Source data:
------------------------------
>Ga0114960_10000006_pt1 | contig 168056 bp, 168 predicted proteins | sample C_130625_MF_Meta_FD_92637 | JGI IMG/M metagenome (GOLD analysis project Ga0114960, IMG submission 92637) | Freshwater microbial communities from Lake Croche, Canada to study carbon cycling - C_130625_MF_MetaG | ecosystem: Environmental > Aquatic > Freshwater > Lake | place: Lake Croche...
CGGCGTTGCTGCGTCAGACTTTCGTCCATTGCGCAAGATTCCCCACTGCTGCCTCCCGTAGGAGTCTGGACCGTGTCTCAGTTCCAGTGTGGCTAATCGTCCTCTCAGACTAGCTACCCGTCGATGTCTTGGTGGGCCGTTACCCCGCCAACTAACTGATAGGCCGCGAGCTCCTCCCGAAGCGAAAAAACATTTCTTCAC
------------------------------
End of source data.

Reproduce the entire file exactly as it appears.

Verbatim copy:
>Ga0114960_10000006_pt1 | contig 168056 bp, 168 predicted proteins | sample C_130625_MF_Meta_FD_92637 | JGI IMG/M metagenome (GOLD analysis project Ga0114960, IMG submission 92637) | Freshwater microbial communities from Lake Croche, Canada to study carbon cycling - C_130625_MF_MetaG | ecosystem: Environmental > Aquatic > Freshwater > Lake | place: Lake Croche...
CGGCGTTGCTGCGTCAGACTTTCGTCCATTGCGCAAGATTCCCCACTGCTGCCTCCCGTAGGAGTCTGGACCGTGTCTCAGTTCCAGTGTGGCTAATCGTCCTCTCAGACTAGCTACCCGTCGATGTCTTGGTGGGCCGTTACCCCGCCAACTAACTGATAGGCCGCGAGCTCCTCCCGAAGCGAAAAAACATTTCTTCAC